Peering Over the Horizon
The one thing we didn't see any evidence of was a nursing home, probably because the youngsters just take care of their elders at home - like Americans once did. Some still do, of course, but with families all out working to make ends meet and with the explosion of senior care facilities, it's often easier for everyone to choose one of those alternatives. And if you need more care than the family can provide, you may have to start paying for care anyhow - usually at alarming rates.
Consequently, people keep asking how they can arrange their affairs so they can get the care they need, but not spend up everything they've worked a lifetime to accumulate. The knee-jerk solution is often to give it all away to the kids, so the parents look like they don't have anything and can qualify for Medicaid. I've talked about the shortcomings of that course before, so I won't repeat the disadvantages here.
But let's really look at the current state of affairs. True, a pretty nice nursing home can cost in excess of $100,000 per year. Yet the odds of needing one are in our favor. Even as long as we're living today, only about 40% of us will need a nursing home at all, and the chances of needing more than 3 years of care are only 25%. If my math skills haven't failed me, that means there's only a 1 in 10 chance of needing to pay more than 3 years of expenses.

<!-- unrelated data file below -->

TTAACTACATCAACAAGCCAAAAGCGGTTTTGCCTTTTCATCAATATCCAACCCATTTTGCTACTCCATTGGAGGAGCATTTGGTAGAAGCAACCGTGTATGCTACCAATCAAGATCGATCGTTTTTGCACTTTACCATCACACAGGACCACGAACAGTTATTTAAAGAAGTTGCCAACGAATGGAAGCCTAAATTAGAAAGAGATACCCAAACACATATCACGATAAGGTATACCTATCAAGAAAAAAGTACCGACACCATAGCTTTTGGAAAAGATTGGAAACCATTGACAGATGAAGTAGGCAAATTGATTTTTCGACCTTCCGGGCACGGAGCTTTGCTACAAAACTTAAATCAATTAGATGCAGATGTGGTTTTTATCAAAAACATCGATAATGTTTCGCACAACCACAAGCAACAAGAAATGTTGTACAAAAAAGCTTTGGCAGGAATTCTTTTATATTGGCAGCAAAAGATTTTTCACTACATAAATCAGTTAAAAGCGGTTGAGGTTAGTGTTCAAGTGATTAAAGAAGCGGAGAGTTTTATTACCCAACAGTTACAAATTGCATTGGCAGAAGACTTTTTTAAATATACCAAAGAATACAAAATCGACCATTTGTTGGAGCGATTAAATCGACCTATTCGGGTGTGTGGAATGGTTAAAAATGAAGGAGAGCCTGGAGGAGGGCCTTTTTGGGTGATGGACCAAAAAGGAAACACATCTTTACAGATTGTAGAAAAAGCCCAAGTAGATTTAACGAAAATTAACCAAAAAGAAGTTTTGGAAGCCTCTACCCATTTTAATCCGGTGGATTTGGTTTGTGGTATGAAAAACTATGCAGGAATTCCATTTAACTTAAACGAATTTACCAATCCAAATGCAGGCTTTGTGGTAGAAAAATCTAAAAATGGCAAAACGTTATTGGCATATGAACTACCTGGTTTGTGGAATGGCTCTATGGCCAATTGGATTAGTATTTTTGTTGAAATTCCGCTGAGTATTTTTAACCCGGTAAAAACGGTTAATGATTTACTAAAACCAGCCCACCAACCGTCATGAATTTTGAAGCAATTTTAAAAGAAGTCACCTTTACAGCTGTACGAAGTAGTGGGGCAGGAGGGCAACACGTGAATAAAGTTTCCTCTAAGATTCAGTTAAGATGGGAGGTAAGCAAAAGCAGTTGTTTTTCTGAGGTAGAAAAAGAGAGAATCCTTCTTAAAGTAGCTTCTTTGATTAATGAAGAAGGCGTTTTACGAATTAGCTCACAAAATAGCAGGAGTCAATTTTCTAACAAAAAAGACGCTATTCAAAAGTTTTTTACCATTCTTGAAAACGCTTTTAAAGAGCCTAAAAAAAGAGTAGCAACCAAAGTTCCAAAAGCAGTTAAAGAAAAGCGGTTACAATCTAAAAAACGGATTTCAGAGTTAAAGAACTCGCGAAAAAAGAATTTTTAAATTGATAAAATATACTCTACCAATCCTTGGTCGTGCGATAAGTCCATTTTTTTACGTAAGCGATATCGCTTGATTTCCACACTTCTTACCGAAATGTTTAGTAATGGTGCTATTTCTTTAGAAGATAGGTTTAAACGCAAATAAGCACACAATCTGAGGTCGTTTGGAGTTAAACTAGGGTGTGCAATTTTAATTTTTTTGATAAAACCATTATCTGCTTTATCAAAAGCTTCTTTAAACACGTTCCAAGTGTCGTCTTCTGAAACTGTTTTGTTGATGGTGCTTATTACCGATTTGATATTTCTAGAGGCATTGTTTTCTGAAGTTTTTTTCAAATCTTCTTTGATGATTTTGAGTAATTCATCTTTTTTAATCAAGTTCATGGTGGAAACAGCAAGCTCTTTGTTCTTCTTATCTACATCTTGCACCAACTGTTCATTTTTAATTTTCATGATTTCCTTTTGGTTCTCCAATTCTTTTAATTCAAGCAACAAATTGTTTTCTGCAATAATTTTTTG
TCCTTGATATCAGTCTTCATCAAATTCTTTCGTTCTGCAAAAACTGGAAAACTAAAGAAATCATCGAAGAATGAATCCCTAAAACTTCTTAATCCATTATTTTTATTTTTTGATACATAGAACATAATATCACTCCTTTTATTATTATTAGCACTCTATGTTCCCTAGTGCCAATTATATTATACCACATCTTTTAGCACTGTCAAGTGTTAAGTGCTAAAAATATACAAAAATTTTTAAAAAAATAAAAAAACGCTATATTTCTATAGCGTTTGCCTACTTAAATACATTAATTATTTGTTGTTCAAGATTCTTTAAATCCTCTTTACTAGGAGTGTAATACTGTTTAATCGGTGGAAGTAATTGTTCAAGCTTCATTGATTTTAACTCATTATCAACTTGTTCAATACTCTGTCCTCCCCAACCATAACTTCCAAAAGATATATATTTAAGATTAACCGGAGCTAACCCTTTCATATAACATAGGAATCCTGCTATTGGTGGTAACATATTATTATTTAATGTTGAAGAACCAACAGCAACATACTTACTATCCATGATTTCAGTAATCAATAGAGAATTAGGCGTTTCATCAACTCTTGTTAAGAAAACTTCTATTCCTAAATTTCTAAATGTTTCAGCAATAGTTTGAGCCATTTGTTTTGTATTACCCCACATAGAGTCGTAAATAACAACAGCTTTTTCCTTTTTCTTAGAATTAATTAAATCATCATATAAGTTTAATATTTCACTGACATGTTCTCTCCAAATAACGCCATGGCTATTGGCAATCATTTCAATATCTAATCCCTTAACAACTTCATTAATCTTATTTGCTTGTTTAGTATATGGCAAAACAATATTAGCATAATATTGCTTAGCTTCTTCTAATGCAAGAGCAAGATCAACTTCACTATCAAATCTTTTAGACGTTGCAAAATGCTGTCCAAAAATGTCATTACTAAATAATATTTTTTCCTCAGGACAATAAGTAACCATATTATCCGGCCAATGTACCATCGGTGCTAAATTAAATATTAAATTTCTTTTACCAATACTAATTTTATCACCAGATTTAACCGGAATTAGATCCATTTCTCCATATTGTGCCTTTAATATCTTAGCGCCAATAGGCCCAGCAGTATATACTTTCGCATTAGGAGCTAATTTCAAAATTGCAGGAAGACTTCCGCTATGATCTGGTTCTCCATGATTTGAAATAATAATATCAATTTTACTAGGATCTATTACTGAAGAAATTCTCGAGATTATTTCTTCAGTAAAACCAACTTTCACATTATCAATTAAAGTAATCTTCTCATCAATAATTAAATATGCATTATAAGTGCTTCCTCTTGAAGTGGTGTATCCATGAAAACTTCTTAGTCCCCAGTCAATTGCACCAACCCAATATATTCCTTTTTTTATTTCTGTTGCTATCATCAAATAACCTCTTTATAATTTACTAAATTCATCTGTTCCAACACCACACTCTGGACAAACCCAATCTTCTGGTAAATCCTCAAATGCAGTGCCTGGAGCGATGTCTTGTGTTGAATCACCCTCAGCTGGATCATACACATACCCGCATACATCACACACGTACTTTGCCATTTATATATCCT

So what does this mean? For one thing, it means we'd be crazy to give everything away - or make other inconvenient arrangements - just to avoid a 10% chance that our funds would be depleted by nursing home bills. Does it mean, though, that we'd be better off hedging our bets by paying the premiums for long-term care insurance? Maybe, but that involves a further calculus. Do we have a family history of Alzheimer's or some other debilitating condition that might afflict us, as well? Can we get LTC coverage at reasonable rates we can afford? The latter will depend on our ages now, our current health, and how much coverage we want to spring for. If we don't have any lurking family skeletons, though, maybe our risk of needing a nursing home will be even lower than 1 in 10, and perhaps our best insurance will be eating right and exercising. And some of us may even have old-fashioned families who say they want us to enrich their lives with tales of mail with stamps and phones on cords.
One way we might have our cake and eat it would be to forgo the insurance, but to pretend we're paying for it by contributing what we can afford to a rainy-day investment account. If we're still young enough to make IRA or 401K contributions, then ramping those up would be the way to go. If we never need the nursing care, we've buttressed our retirement savings or our grandkids' college funds, but if we do have to pay a nursing home, at least we'll have saved something extra toward those costs.
Clearly, if we knew what was over the horizon, we'd know exactly what to do. We certainly wouldn't bother with any insurance until just before we needed it. On the other hand, I guess we wouldn't waste time and money writing all those wills and trusts either - that would only improve on things for one of us!
Posted 3/2/2016 - Asset Protection